Former FSV Mainz manager Wolfgang Frank had an infectious effect on Liverpool manager Jurgen Klopp and provided a football education which would inspire him to future success at managerial level.
Jurgen Klopp has become one of the most successful managers of his generation, following his heroics at the Westfalenstadion with Borussia Dortmund. Klopp won back-to-back German Bundesliga titles, temporarily ending Bayern’s domestic dominance and also reached the 2013 UEFA Champions League final.
Ottmar Hitzfeld had previously won back-to-back titles and sweetened his success in Dortmund with their UEFA Champions League triumph in 1997. However, Klopp had achieved the unimaginable by retransforming the club from the verge of extinction to a domestic superpower again.
He achieved this with an unfamiliar, pioneering and ground-breaking counter-pressing system, known as ‘gegenpressing’ or ‘heavy metal football’ in Germany. The players struggled to tune themselves into his unique system, due to the physical and mental demands required to execute this style effectively.
Once the likes of youngsters Mats Hummels, Shinji Kagawa, Mario Gotze and Robert Lewandowski understood and relentlessly practiced the system, it had a detrimental effect on their opponents. The mixture of youth and experience combined to form a squad destined for greatness and Klopp finally achieved this in his third campaign at the Signal Iduna Park.
The supporters had rediscovered their voices as the club gradually rose through the ranks and proved their critics wrong. Eventually, all good things draw to an end, and Klopp was unable to achieve the sustainable success that the likes of Sir Alex Ferguson and Bob Paisley had achieved at Manchester United and Liverpool respectively.
Klopp is now plying his trade in the adventurous world of the Premier League and is yet to replicate his success in his native homeland at Anfield. However, in typical Klopp style, he’ll maintain his philosophy and illustrate such stubbornness until his vision transforms Liverpool into kings of England once again.
One man to thank for the Jurgen Klopp we all know today is vaguely known to English supporters or even supporters outside of FSV Mainz. Wolfgang Frank was one of the pioneers of ‘gegenpressing’ in Germany along with Ralf Ragnick, but failed to receive the credit that his contributions to German football truly deserved, however Klopp lived his dream of managing in the Bundesliga and mirrored a numerous amount of characteristics which he clearly inherited from his father figure Frank.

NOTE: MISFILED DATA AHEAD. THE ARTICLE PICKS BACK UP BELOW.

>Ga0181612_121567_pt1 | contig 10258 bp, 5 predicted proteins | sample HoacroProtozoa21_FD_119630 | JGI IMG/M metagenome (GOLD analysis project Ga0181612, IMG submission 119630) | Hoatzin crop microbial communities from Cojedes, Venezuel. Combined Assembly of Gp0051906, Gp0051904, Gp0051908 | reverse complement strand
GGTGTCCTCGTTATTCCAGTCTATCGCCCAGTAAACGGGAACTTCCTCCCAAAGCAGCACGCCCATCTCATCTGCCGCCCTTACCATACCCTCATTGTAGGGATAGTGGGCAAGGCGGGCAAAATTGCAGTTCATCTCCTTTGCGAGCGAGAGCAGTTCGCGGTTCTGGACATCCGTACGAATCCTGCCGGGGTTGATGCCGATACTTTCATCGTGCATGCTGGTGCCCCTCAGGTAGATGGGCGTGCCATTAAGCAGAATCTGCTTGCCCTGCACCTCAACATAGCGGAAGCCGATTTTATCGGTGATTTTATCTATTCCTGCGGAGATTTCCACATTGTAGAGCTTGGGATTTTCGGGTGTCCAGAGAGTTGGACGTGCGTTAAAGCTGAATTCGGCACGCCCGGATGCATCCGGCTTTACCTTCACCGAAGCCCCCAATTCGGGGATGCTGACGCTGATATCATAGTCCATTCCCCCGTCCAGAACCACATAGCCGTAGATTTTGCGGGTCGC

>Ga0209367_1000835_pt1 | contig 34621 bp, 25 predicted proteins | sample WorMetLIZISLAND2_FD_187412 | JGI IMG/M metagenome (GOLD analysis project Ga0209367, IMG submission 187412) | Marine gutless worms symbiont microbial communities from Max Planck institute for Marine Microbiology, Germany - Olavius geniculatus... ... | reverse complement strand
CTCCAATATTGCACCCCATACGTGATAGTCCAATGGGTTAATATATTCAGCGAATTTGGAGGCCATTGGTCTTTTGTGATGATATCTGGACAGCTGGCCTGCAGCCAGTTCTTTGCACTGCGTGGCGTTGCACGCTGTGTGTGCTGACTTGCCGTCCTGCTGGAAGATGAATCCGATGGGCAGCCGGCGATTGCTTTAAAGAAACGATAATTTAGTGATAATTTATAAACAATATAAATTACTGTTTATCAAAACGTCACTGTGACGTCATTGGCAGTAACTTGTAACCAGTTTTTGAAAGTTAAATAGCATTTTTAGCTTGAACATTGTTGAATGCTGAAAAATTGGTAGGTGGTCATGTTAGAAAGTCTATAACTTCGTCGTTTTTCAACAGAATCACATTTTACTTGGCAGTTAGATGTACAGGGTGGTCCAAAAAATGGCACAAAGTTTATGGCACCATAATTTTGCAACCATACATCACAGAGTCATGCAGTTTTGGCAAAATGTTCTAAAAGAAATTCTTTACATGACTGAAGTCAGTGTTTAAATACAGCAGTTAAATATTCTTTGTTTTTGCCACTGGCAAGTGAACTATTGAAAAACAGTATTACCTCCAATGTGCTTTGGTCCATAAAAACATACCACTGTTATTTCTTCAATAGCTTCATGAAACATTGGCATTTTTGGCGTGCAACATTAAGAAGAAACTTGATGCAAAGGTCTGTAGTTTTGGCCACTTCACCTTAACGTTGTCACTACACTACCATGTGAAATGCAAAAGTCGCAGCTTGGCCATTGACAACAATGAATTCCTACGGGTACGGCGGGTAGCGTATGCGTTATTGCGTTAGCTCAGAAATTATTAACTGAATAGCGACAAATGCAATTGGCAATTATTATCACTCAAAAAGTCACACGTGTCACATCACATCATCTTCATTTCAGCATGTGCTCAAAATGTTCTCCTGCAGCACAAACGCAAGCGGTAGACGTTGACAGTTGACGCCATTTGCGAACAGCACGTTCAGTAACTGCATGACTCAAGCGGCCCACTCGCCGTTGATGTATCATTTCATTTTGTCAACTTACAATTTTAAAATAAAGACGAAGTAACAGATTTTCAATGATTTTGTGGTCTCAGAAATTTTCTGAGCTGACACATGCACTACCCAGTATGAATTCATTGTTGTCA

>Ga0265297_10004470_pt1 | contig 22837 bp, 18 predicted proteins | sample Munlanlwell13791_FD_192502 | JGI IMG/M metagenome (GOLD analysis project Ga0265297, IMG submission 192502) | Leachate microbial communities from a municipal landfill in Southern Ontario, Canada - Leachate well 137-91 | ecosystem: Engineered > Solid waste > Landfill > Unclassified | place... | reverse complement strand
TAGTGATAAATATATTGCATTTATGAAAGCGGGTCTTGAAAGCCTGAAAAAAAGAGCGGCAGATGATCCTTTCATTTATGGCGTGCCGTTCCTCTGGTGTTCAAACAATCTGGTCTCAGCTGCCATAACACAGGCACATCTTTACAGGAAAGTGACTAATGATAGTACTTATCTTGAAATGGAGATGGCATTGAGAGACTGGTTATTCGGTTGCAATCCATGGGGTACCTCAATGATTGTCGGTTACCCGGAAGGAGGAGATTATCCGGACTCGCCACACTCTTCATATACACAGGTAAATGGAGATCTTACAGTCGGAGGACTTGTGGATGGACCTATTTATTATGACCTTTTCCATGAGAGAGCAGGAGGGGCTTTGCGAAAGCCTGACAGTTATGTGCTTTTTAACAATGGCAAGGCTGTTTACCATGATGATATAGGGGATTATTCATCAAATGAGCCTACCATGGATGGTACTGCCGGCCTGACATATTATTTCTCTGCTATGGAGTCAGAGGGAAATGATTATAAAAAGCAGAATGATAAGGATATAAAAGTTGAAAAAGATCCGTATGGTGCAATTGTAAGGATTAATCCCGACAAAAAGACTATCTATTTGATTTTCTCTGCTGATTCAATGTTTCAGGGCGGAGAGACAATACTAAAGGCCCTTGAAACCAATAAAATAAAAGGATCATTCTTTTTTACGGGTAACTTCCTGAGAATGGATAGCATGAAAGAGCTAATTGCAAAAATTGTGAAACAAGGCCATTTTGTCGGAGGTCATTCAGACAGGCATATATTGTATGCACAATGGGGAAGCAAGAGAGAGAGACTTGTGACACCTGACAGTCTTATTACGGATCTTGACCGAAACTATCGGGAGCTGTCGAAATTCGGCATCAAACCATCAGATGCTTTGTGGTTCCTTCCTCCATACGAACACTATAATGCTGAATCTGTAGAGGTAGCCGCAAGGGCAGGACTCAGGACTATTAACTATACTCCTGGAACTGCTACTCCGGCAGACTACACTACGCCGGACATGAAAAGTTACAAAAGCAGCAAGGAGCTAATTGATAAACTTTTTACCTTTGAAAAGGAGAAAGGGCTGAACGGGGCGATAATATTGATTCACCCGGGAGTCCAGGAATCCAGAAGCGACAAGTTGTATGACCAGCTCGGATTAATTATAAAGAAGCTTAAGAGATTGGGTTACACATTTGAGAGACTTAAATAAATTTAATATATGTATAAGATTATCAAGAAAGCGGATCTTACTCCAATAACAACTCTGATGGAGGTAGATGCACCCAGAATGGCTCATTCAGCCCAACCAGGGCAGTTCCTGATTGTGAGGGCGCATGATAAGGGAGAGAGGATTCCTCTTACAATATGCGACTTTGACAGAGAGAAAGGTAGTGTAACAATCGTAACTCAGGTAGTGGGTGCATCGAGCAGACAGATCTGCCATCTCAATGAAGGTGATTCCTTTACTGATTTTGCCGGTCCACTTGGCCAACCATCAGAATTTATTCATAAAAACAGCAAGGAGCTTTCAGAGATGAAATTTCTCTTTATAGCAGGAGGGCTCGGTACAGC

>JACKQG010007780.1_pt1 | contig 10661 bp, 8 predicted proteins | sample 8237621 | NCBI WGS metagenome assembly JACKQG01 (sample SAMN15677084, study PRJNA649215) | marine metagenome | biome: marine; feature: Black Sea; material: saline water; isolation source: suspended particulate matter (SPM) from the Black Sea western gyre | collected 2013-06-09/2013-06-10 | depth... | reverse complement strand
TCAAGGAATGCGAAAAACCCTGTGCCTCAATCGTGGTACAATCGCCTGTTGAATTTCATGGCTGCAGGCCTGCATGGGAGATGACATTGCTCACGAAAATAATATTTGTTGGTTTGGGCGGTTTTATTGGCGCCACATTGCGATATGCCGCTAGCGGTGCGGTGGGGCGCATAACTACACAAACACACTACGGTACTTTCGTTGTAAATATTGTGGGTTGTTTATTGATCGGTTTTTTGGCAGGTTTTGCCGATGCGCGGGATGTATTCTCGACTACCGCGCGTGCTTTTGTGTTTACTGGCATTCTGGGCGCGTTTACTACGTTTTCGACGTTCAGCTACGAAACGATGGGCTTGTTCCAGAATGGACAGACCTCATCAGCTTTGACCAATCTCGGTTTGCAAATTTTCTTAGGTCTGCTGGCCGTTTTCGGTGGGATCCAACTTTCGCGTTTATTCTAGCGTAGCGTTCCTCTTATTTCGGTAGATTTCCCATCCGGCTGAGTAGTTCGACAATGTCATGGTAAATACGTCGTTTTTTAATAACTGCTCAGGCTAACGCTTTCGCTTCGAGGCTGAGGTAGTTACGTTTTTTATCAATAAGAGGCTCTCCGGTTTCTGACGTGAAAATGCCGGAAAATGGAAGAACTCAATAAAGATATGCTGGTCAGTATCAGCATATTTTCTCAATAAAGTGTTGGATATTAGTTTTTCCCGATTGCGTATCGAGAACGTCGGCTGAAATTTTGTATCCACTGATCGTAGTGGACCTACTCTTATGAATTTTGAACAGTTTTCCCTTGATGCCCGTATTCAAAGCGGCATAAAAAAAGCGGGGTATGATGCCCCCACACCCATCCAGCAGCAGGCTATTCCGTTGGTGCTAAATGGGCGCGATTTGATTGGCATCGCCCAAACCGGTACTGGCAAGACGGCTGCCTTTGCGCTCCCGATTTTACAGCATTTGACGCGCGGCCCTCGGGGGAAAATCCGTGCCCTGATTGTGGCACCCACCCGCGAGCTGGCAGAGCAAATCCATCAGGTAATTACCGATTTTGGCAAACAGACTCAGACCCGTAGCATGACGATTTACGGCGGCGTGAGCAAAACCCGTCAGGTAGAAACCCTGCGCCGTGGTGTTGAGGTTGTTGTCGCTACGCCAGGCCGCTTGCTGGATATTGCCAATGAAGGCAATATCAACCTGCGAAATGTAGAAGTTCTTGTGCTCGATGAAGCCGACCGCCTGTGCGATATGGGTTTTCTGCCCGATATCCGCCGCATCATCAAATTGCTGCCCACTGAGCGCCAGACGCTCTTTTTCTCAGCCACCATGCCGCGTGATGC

I’ve written this article to retell the story of Wolfgang Frank and how he successfully contributed to the German football revolution. He may have a valuable place in FSV Mainz folklore, but I decided to tell his story to everyone, to ensure that as many people as possible remember his name.
Wolfgang Frank’s Tendency of Breaking Boundaries
Frank was fascinated – even obsessed – with the brand of football being played by AC Milan under Arrigo Sacchi. The Italian giants was the most successful club of their generation during the 1990s and Frank religiously studied and analysed their tactics and style of play.
He attempted to mimic – or at least copy segments of their play – with the clubs he coached during his managerial career. Unfortunately, his revolutionary ideas were rarely ever accepted during his time in Switzerland and Germany, but FSV Mainz accommodated arguably the most successful period of his managerial career.
AC Milan played a zonal system, which aimed at suffocating the opposition with synchronised and organized movement to significantly reduce the amount of space and time for them to navigate on the pitch. Frank quickly identified that tactical innovation with clubs at the lower level, could become a smaller club’s secret weapon in their quest to compete with the more superior clubs.
Therefore, Frank devoted himself to achieving this mission at FSV Mainz when club general manager Christian Heidel appointed him coach in September 1995. Wolfgang Frank was handed the keys to another poisoned chalice, as he had been at his previous club Rot-Weiss Essen.
FSV Mainz continued their demise under Frank and finished the winter break as by far the worst team in the Bundesliga 2. They were firmly planted to the bottom of the league table, swimming five points adrift of safety and registering a measly twelve points.
Something needed to change – as Frank persistently dwelled on the lack of success during the early stages of his reign. Suddenly, the eureka moment for Frank was met by scepticism and bewilderment by players, press, board members and supporters.
It would, however, prove revolutionary to the future of German football. During the 1990s, nearly every club in Germany played with a ‘sweeper’ and the notion that football could be played without a man portraying the ‘sweeper’ role was perceived as obscene and any experimenting adventurists were quickly quashed and characteristically assassinated.
Who would attempt to break the boundaries during the 1995 winter break? Of course, Wolfgang Frank was the man to force this change. Germany had won the majority of their major honours playing with a ‘sweeper’, with national icon Franz Beckenbauer most notably filling the role during the 1970s and 80s.